Around 12% of people dream in black and white.
Source: Original photo by Cassandra Hamer/ Unsplash

Around 12% of people dream in black and white.

Whether they’re about showing up to school in your underwear or having your teeth fall out, most dreams have one thing in common: They’re in color. Not for everyone, though. Roughly 12% of people dream entirely in black and white, making their nightly visions much like watching an old movie. That comparison isn’t a coincidence, either. The number used to be much higher: In the 1940s, 75% of Americans reported seeing color in their dreams only rarely or never, and some researchers believe that black-and-white television is part of the reason why. Color TV didn’t become common until the 1950s and ’60s, so for many years, most people’s most common experiences with visual stories were in gray scale.

Not everybody dreams.
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Incorrect.
It's a Fib
Everybody dreams, but some people think they don’t for the simple reason that they never remember their dreams.

A 2008 study found that people 25 and younger almost never dreamed in black and white, while those 55 and older who didn't have color TV in their younger years had black-and-white dreams about a quarter of the time. Yet the television connection is difficult to prove for certain, as are many things related to dreaming. For everything we have learned about this nightly phenomenon, scientists have still yet to conclusively determine why we dream at all.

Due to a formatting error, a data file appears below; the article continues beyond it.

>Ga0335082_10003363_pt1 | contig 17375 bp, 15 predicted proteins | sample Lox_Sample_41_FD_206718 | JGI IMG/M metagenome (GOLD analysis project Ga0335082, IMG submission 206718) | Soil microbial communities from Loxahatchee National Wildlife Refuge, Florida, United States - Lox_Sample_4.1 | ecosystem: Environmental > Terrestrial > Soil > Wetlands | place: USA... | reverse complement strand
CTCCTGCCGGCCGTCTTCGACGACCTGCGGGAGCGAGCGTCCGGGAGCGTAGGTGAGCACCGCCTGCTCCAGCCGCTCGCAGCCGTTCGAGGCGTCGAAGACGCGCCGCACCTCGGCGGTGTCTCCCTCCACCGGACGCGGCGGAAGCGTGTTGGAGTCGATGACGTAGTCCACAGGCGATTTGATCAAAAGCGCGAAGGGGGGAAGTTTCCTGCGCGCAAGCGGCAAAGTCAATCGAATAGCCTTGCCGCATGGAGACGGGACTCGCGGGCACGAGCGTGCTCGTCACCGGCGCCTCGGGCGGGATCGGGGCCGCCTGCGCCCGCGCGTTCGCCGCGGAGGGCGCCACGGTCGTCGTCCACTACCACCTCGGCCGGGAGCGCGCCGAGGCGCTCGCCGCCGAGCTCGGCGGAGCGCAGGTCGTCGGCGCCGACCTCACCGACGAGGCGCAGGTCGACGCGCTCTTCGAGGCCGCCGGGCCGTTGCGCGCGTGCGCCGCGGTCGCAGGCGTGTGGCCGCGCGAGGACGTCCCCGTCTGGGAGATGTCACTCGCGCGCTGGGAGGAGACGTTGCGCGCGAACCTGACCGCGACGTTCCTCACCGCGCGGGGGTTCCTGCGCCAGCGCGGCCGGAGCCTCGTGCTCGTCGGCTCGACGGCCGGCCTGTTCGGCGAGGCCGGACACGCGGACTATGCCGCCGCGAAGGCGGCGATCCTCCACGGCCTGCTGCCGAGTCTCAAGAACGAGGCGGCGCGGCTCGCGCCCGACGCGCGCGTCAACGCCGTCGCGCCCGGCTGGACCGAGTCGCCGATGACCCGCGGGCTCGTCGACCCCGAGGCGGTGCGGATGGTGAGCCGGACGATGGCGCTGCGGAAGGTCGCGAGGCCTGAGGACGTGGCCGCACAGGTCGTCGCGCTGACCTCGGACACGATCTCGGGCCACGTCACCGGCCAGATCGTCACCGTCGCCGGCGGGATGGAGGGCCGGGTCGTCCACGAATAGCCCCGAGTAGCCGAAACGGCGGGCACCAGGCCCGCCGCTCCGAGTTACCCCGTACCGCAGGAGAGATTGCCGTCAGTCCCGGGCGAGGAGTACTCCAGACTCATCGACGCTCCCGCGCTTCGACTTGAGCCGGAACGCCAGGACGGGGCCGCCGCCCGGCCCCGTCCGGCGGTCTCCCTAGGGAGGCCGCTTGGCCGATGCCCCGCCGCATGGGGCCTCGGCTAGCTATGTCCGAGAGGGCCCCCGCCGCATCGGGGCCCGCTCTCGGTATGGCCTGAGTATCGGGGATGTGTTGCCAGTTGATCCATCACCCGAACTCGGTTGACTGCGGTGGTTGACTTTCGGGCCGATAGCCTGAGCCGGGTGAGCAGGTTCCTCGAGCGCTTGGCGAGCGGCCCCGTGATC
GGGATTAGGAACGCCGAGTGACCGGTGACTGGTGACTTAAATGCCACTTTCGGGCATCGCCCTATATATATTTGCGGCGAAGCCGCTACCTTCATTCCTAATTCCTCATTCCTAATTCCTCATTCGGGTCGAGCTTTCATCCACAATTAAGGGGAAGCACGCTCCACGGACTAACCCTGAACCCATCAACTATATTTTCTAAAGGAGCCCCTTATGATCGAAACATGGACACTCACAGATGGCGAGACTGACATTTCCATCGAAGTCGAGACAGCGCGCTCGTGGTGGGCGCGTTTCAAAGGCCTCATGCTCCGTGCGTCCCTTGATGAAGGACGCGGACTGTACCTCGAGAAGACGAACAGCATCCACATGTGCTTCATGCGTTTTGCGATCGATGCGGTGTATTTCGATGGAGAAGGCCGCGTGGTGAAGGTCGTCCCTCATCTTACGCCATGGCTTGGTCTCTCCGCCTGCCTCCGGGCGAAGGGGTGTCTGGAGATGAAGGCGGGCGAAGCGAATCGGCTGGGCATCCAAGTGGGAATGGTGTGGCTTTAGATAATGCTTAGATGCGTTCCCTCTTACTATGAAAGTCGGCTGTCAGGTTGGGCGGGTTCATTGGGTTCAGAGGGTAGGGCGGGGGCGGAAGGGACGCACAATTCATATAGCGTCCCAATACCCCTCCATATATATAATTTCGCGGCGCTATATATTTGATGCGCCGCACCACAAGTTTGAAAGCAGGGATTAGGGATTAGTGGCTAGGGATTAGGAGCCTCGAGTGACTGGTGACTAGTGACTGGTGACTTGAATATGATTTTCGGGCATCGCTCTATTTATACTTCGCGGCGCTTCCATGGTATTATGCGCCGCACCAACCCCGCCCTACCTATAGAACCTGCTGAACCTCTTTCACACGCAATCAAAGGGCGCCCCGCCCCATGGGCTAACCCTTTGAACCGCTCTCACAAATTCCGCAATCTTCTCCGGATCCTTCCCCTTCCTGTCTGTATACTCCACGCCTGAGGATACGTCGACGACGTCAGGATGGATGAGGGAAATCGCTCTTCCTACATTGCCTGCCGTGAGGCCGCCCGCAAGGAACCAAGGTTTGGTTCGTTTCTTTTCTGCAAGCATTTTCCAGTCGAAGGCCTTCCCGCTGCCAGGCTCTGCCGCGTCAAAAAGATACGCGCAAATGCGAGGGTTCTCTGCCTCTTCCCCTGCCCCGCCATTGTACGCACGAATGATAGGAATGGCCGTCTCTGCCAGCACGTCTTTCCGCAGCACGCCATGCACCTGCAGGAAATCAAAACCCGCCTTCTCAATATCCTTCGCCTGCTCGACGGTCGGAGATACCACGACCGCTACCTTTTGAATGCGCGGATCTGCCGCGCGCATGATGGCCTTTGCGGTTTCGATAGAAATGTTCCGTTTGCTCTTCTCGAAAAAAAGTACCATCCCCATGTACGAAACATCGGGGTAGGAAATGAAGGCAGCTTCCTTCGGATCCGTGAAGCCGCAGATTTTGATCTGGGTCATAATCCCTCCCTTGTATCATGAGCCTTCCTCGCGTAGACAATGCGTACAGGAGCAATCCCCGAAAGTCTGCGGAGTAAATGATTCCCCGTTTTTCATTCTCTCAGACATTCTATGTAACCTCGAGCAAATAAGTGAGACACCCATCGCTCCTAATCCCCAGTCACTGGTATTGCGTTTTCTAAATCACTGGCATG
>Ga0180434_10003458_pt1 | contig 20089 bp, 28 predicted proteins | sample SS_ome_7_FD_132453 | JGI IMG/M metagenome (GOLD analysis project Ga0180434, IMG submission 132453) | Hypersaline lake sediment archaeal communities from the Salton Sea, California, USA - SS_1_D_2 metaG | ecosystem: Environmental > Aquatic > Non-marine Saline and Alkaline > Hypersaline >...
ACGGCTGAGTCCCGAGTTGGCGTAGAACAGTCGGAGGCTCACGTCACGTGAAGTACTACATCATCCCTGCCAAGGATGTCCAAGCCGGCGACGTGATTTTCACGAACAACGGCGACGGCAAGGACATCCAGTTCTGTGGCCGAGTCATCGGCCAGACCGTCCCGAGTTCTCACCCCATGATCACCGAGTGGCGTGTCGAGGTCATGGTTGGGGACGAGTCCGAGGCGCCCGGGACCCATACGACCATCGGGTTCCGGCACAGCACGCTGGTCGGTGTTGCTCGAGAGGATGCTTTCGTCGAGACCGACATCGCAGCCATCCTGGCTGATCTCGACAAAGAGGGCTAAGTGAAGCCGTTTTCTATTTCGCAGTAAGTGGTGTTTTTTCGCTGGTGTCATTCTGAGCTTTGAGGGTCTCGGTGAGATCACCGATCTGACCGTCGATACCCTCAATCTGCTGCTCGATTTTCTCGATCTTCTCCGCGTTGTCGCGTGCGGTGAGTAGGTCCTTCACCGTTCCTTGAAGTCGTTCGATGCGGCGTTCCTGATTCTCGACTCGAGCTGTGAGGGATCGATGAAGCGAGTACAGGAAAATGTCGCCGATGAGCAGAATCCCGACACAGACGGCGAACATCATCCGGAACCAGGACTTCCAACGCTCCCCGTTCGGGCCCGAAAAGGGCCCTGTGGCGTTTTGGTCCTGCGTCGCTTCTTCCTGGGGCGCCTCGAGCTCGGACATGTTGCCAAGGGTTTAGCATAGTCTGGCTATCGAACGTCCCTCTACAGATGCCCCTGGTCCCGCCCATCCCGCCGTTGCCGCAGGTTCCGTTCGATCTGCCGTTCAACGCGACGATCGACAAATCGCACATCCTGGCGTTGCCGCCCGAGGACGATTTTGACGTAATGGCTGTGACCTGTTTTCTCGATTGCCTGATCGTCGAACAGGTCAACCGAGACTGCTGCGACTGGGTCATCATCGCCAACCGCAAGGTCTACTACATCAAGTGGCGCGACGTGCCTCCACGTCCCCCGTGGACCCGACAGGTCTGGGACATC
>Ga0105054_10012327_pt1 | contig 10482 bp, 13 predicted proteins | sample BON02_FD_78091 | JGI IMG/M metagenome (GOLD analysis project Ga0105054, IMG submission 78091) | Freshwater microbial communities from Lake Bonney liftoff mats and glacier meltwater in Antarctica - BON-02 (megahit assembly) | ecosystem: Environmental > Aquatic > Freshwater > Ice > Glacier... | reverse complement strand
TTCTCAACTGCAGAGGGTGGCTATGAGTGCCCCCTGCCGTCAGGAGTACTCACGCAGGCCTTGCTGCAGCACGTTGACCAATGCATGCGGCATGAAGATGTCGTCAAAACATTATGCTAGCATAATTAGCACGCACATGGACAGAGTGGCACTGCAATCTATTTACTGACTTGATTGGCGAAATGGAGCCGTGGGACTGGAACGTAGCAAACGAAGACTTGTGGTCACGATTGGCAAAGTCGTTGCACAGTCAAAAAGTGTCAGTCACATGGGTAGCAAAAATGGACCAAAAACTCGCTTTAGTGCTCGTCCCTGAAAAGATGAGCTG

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Numbers Don’t Lie
Number of dreams most people have per night
4-6
Percent of dreams that are quickly forgotten
95
Hours most people spend dreaming each night
2
Percent of people who have recurring dreams
60-75
The first national color TV broadcast was _______.
The first national color TV broadcast was the 1954 Tournament of Roses Parade.
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Think Twice
Some people can control their dreams.

It’s called lucid dreaming, which is when you’re aware that you’re dreaming — and, in some cases, can control what happens next. Studies suggest that roughly half of people have had at least one lucid dream, and it may have to do with their brain. Lucid dreamers tend to have larger prefrontal cortexes, a part of the brain that plays a central role in cognitive tasks such as recalling memories and making decisions. Some consider lucid dreaming to be a learnable skill, with how-to guides available for those who want to emulate Inception.

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